The House with a Clock In Its Walls: Ticks Away Towards Bad
The House with a Clock In Its Walls Seemed Good
The House with a Clock in Its Walls delighted at first but steadily worsened. The endless brownie points earned spent themselves too fast and left a husk of a film.
To be fair to it, we can talk about the good first. The house itself—perhaps appropriately—is one of the biggest draws. I’ve no idea who they hired to do set design, but this is one of the most fantastic locations I’ve seen in any film. Every room has personality, and every decorative choice is distinct. It lends the film’s opening scenes the correct whimsy, mystery, and charm to bring anyone into the story.
This Setting Is One Of The Coolest Magical Houses
And, for the first part, they mostly held this enchanting tone on every axis. This movie is based on a children’s book (that I haven’t read), and it feels like it in the best possible way. It has real A Series of Unfortunate Events energy. The tried-and-true tropes of orphaned children, new towns, off-limit secrets, and eccentric relatives all work wonders. During the movie’s best moments, it evokes nostalgia better than movies designed to do the same. It even includes the common practice of sneaking in dark subjects in such a way children are less likely to notice. Sometimes it’s simply acknowledging grief, death, and violence without it taking over the story. Grief especially. I don’t think I’ve ever seen a movie where the main character openly cries multiple times, but it feels correct and emotionally honest in The House with a Clock in Its Walls. Other times it goes further, and, with those parts, I cannot speak on how well or how sensitively they handled it. They make slightly obfuscated references to Nazis, war atrocities, PTSD, and the holocaust. I also cannot speak on how respectful it is with the multiple character arcs (and their resolutions) related to such things.
The House with a Clock In Its Walls Is Rather Bleak
What I can speak about is the characters otherwise. It’s a charming trio of eccentrics with a genuine sense of found family. Jack Black has been in many goofy roles and not-great movies, but he’s charming. His facial expressions and demeanor sell his character, Jonathan, and Jack Black’s energy remains bubbly and infectious. He also plays Jonathan alongside Cate Blanchett’s Florence wonderfully, with a refreshingly platonic friendship between two older, single people that rely on each other for companionship and support. You get the sense they’ve known each other forever. Finally, Owen Vaccaro makes his character, Lewis, precisely what he’s supposed to be. As the audience surrogate and main character, he portrays a lonely, grieving child unsure of how to navigate the world but willing to accept oddball things happening and ask pertinent questions. He has a lot of little mannerisms that don’t even get commented on; they just make sense for the character. It’s a solid, endearing performance. I’m clarifying this heavily because I’m about to say some not-nice stuff about Lewis, and it’s not Owen’s fault. It’s the writing that hampers things.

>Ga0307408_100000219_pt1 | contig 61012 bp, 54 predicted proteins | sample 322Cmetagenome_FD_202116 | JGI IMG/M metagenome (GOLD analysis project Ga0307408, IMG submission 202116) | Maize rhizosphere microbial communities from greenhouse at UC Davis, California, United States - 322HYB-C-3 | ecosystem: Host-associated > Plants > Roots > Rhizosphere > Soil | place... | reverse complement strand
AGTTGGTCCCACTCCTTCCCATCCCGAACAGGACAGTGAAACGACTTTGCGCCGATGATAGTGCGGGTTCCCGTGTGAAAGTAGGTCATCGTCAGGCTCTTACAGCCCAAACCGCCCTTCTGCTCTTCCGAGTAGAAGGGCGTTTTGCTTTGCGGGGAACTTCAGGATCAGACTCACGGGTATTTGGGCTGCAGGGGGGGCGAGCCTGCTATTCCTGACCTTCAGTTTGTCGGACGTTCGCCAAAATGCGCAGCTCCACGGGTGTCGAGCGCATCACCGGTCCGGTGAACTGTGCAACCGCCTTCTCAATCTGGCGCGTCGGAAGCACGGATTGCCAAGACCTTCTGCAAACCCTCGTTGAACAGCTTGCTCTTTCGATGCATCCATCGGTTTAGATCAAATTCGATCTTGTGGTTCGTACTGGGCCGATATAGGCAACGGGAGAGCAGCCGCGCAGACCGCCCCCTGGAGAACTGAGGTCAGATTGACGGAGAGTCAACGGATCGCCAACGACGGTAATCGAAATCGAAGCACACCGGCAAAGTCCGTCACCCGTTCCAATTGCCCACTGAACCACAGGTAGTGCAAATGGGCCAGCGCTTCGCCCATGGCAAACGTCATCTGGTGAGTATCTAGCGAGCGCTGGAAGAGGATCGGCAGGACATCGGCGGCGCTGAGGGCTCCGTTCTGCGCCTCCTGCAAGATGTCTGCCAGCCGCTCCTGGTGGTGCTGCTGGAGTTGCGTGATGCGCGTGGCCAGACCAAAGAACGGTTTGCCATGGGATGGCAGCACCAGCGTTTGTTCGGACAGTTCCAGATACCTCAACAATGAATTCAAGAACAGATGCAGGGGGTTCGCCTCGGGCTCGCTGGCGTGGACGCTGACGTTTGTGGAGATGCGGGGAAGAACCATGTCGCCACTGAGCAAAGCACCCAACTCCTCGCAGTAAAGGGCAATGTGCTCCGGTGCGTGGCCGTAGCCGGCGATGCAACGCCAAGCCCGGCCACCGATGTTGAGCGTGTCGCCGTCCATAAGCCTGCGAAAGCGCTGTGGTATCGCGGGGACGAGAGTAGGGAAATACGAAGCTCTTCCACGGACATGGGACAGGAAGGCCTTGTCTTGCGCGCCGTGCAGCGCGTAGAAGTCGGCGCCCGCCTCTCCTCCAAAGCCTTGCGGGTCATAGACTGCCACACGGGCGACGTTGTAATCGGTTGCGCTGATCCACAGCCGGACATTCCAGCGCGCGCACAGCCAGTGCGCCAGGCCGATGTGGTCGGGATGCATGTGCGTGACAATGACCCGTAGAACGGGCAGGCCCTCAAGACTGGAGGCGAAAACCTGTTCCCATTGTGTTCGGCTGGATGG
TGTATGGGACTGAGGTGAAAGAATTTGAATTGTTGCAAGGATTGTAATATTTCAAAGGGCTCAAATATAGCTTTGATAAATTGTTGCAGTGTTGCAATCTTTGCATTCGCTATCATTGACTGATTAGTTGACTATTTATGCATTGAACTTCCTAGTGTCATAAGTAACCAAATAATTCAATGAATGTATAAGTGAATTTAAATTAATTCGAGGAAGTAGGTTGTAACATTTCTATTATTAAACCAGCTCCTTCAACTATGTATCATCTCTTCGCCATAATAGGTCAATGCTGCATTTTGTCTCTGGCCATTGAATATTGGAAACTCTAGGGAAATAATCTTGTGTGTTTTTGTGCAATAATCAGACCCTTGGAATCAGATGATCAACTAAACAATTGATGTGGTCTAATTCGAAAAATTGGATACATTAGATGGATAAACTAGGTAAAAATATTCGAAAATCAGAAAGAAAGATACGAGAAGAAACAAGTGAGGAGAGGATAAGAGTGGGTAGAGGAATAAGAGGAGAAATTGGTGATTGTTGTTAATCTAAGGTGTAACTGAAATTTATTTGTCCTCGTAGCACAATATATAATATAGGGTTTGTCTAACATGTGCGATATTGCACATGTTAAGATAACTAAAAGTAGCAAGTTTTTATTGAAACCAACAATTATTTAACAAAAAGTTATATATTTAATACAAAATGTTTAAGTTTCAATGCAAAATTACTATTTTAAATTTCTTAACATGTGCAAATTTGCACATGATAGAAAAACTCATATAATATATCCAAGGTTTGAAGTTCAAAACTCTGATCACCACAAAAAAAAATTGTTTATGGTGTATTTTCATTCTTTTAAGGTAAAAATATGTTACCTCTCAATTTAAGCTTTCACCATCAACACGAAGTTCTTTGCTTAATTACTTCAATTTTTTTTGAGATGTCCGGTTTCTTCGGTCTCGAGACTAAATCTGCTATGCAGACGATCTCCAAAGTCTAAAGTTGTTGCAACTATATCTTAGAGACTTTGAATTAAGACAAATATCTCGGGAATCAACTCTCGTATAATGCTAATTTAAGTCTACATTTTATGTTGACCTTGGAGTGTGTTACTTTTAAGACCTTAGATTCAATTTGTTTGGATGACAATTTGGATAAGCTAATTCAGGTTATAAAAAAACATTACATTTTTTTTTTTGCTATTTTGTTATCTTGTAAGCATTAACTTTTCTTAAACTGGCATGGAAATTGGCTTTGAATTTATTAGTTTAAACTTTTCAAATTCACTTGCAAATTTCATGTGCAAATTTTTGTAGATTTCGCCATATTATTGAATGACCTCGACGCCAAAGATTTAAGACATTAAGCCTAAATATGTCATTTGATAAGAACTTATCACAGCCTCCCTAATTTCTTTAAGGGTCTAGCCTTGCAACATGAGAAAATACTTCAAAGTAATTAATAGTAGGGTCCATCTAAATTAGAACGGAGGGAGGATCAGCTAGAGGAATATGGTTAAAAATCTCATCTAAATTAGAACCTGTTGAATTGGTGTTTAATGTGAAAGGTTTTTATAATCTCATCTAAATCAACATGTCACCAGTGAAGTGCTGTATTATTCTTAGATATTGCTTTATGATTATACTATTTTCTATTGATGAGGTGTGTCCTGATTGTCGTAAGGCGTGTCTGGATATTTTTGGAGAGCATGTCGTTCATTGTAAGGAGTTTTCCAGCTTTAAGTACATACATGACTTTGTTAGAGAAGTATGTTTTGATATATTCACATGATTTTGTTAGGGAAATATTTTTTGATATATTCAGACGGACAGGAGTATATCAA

Not Even A Lot Of Good Acting Can Save The Film
And, yeah, the writing needs help. So does nearly everything else outside my praises. The first real blow is that Lewis’s character doesn’t do that much. Once the real danger starts, it feels like half of his lines are variations on asking one or both his parental figures to help or just yelling their names. He does a few things with magic, sure. He causes and solves a few problems. But the movie overall does a lot less with a warlock in training than you’d expect.
This might be because the film doesn’t care that much for its fantasy aspects. The rules of magic are not explained, and it seems like almost every character is only capable of minor tricks. I don’t mind low-level magic as the benchmark—it makes its secret existence more believable—but it’s so inconsistent even within that framework. Lewis must speak most spells. Florence (Cate) relies on a wand almost entirely. Magic seems so easy anyone could accidentally use it. What I’m saying is Centaurworld had more cohesive power systems.
The Magic Pretends To Have Any Cohesive Rules
Its usage of magic is also where the elements that make this movie so much weaker come from. The sometimes-awkward CGI moments are forgivable—not every movie has Marvel’s budget—but it’s the “comedy” that irks me. It’s a style I hate every single time: juvenile, gross-out humor. Randomly in The House with a Clock in Its Walls, and to the uttermost detriment of the tone, esthetic, and stakes, a poop or pee joke will show up. The absolute worst happens towards the end of the film and ruins the entire action sequence. The “baby body” moment is so jarring, actually disturbing, and very much not funny. I brushed off the inclusion of a pooping topiary as a simple misjudgment and probably an addition for entertaining the youngest of possible audiences, but that“baby” moment is unforgivable. The same scene, only moments later, is supposed to pay off the main character’s arc and clarify a whole theme of the movie. It instead ruins most of its narrative weight with inexplicable drivel.
I was hoping to like this film. The cohesion of the first while held with impressive skill. Watching felt like reading fantasy books as a kid—the same delight as cracking open Percy Jackson or Artemis Fowl for the first time. I was excited to see Lewis learn magic, to have him use it to better his life. But even that obligatory montage failed me. The House with a Clock in Its Walls had the actors, the set, and the basic plot to ensure a nigh-perfect piece of entertainment. Shame it’s ultimately doomed by its blunders to be another dumb kids’ movie.
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